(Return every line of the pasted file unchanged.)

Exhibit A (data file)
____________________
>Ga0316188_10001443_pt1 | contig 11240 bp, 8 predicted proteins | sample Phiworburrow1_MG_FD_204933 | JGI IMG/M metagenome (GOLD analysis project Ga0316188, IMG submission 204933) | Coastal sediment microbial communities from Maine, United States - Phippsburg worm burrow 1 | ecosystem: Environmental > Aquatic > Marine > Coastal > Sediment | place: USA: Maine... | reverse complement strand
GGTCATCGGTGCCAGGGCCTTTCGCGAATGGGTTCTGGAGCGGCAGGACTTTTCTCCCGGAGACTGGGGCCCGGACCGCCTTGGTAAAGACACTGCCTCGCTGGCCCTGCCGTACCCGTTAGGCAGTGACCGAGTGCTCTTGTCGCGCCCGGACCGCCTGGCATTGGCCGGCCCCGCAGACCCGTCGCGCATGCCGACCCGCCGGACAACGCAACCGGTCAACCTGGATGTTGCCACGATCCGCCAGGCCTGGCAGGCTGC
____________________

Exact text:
>Ga0316188_10001443_pt1 | contig 11240 bp, 8 predicted proteins | sample Phiworburrow1_MG_FD_204933 | JGI IMG/M metagenome (GOLD analysis project Ga0316188, IMG submission 204933) | Coastal sediment microbial communities from Maine, United States - Phippsburg worm burrow 1 | ecosystem: Environmental > Aquatic > Marine > Coastal > Sediment | place: USA: Maine... | reverse complement strand
GGTCATCGGTGCCAGGGCCTTTCGCGAATGGGTTCTGGAGCGGCAGGACTTTTCTCCCGGAGACTGGGGCCCGGACCGCCTTGGTAAAGACACTGCCTCGCTGGCCCTGCCGTACCCGTTAGGCAGTGACCGAGTGCTCTTGTCGCGCCCGGACCGCCTGGCATTGGCCGGCCCCGCAGACCCGTCGCGCATGCCGACCCGCCGGACAACGCAACCGGTCAACCTGGATGTTGCCACGATCCGCCAGGCCTGGCAGGCTGC